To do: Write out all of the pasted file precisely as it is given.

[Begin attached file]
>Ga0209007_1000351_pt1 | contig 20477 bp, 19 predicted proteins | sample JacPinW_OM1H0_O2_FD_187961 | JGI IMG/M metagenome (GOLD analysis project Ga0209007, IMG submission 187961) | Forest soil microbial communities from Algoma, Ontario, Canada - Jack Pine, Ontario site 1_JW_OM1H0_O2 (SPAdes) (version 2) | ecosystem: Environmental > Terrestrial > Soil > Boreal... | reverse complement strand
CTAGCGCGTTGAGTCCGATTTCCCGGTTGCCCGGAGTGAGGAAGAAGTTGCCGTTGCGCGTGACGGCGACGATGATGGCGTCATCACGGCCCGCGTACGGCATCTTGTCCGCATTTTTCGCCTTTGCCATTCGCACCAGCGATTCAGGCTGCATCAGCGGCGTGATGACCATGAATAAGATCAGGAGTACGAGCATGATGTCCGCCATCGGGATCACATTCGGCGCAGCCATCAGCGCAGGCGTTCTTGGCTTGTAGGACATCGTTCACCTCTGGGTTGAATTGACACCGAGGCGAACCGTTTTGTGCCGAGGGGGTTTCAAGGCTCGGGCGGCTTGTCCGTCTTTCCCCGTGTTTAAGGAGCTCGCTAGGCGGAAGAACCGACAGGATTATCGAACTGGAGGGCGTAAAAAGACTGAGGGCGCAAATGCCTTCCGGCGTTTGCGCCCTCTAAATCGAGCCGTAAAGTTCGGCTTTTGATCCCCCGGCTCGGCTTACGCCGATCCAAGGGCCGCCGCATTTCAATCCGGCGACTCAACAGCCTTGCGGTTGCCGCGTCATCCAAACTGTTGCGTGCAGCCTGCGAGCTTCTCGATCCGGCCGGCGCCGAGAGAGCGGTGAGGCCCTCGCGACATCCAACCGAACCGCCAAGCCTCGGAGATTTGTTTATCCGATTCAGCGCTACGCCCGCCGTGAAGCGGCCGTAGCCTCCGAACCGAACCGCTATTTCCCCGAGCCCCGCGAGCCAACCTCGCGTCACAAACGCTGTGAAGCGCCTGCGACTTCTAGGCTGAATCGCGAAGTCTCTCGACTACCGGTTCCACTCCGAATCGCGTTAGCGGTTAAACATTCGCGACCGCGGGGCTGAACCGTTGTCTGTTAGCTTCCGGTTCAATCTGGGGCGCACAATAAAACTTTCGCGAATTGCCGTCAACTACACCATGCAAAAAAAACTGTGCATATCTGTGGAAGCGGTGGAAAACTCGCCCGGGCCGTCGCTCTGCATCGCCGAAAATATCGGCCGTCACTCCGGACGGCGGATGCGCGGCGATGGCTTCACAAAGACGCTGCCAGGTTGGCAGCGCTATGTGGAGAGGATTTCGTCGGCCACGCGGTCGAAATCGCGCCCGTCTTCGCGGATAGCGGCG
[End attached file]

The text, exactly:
>Ga0209007_1000351_pt1 | contig 20477 bp, 19 predicted proteins | sample JacPinW_OM1H0_O2_FD_187961 | JGI IMG/M metagenome (GOLD analysis project Ga0209007, IMG submission 187961) | Forest soil microbial communities from Algoma, Ontario, Canada - Jack Pine, Ontario site 1_JW_OM1H0_O2 (SPAdes) (version 2) | ecosystem: Environmental > Terrestrial > Soil > Boreal... | reverse complement strand
CTAGCGCGTTGAGTCCGATTTCCCGGTTGCCCGGAGTGAGGAAGAAGTTGCCGTTGCGCGTGACGGCGACGATGATGGCGTCATCACGGCCCGCGTACGGCATCTTGTCCGCATTTTTCGCCTTTGCCATTCGCACCAGCGATTCAGGCTGCATCAGCGGCGTGATGACCATGAATAAGATCAGGAGTACGAGCATGATGTCCGCCATCGGGATCACATTCGGCGCAGCCATCAGCGCAGGCGTTCTTGGCTTGTAGGACATCGTTCACCTCTGGGTTGAATTGACACCGAGGCGAACCGTTTTGTGCCGAGGGGGTTTCAAGGCTCGGGCGGCTTGTCCGTCTTTCCCCGTGTTTAAGGAGCTCGCTAGGCGGAAGAACCGACAGGATTATCGAACTGGAGGGCGTAAAAAGACTGAGGGCGCAAATGCCTTCCGGCGTTTGCGCCCTCTAAATCGAGCCGTAAAGTTCGGCTTTTGATCCCCCGGCTCGGCTTACGCCGATCCAAGGGCCGCCGCATTTCAATCCGGCGACTCAACAGCCTTGCGGTTGCCGCGTCATCCAAACTGTTGCGTGCAGCCTGCGAGCTTCTCGATCCGGCCGGCGCCGAGAGAGCGGTGAGGCCCTCGCGACATCCAACCGAACCGCCAAGCCTCGGAGATTTGTTTATCCGATTCAGCGCTACGCCCGCCGTGAAGCGGCCGTAGCCTCCGAACCGAACCGCTATTTCCCCGAGCCCCGCGAGCCAACCTCGCGTCACAAACGCTGTGAAGCGCCTGCGACTTCTAGGCTGAATCGCGAAGTCTCTCGACTACCGGTTCCACTCCGAATCGCGTTAGCGGTTAAACATTCGCGACCGCGGGGCTGAACCGTTGTCTGTTAGCTTCCGGTTCAATCTGGGGCGCACAATAAAACTTTCGCGAATTGCCGTCAACTACACCATGCAAAAAAAACTGTGCATATCTGTGGAAGCGGTGGAAAACTCGCCCGGGCCGTCGCTCTGCATCGCCGAAAATATCGGCCGTCACTCCGGACGGCGGATGCGCGGCGATGGCTTCACAAAGACGCTGCCAGGTTGGCAGCGCTATGTGGAGAGGATTTCGTCGGCCACGCGGTCGAAATCGCGCCCGTCTTCGCGGATAGCGGCG